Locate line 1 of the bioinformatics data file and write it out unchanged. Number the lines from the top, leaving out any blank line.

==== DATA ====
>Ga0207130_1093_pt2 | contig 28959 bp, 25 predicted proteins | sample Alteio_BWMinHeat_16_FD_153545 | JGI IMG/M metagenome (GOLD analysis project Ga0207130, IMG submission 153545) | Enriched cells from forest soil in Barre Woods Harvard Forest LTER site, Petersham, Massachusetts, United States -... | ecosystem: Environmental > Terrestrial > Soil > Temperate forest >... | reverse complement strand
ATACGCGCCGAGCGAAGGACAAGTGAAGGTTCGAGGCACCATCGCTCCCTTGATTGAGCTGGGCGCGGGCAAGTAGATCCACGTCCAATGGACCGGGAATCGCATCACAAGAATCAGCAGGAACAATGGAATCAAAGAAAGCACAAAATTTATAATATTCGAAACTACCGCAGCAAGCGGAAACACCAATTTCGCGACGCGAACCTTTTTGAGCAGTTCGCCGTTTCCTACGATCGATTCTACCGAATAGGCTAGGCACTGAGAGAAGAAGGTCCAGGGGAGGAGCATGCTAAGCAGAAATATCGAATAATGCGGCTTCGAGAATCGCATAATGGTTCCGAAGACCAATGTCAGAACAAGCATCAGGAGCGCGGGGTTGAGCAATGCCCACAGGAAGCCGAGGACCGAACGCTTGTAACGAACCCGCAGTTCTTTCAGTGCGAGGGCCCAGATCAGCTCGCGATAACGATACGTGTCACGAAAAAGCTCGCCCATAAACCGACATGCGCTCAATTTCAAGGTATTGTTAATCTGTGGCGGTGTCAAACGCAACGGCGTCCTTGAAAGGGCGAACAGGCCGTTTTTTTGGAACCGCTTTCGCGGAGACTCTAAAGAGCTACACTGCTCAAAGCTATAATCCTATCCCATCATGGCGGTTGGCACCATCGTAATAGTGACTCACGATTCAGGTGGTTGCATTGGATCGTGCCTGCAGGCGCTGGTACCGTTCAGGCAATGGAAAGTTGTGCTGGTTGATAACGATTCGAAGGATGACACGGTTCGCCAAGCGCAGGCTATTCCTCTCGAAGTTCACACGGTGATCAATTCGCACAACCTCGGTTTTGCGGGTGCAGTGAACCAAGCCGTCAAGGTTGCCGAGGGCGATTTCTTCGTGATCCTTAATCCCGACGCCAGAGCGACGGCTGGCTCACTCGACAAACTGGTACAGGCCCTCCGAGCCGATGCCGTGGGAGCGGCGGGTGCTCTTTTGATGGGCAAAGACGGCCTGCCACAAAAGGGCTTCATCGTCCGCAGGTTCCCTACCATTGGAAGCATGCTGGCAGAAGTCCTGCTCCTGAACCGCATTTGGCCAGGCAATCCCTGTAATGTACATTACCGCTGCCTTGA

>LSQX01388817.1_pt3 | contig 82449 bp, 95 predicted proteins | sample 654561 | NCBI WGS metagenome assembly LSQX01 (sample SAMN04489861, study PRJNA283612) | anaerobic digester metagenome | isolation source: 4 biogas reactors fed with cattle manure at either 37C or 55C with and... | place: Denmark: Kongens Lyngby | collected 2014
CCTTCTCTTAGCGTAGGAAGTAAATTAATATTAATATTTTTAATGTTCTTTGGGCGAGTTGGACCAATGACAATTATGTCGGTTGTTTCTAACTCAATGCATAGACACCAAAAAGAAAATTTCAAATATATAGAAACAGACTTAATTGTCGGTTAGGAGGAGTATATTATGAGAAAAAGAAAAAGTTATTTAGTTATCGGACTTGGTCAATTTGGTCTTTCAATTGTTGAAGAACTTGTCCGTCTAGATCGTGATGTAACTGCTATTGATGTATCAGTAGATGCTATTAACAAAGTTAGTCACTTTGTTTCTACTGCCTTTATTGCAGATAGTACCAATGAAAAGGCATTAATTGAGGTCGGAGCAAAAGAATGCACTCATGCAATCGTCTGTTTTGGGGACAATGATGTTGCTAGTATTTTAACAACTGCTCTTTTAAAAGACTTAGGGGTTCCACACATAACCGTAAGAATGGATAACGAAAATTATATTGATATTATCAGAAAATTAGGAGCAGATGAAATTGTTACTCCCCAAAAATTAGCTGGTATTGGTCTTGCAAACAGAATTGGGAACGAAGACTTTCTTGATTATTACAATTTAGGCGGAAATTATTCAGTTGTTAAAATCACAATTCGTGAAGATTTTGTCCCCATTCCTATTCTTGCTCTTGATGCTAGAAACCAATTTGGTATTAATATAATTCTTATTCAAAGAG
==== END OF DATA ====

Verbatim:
>Ga0207130_1093_pt2 | contig 28959 bp, 25 predicted proteins | sample Alteio_BWMinHeat_16_FD_153545 | JGI IMG/M metagenome (GOLD analysis project Ga0207130, IMG submission 153545) | Enriched cells from forest soil in Barre Woods Harvard Forest LTER site, Petersham, Massachusetts, United States -... | ecosystem: Environmental > Terrestrial > Soil > Temperate forest >... | reverse complement strand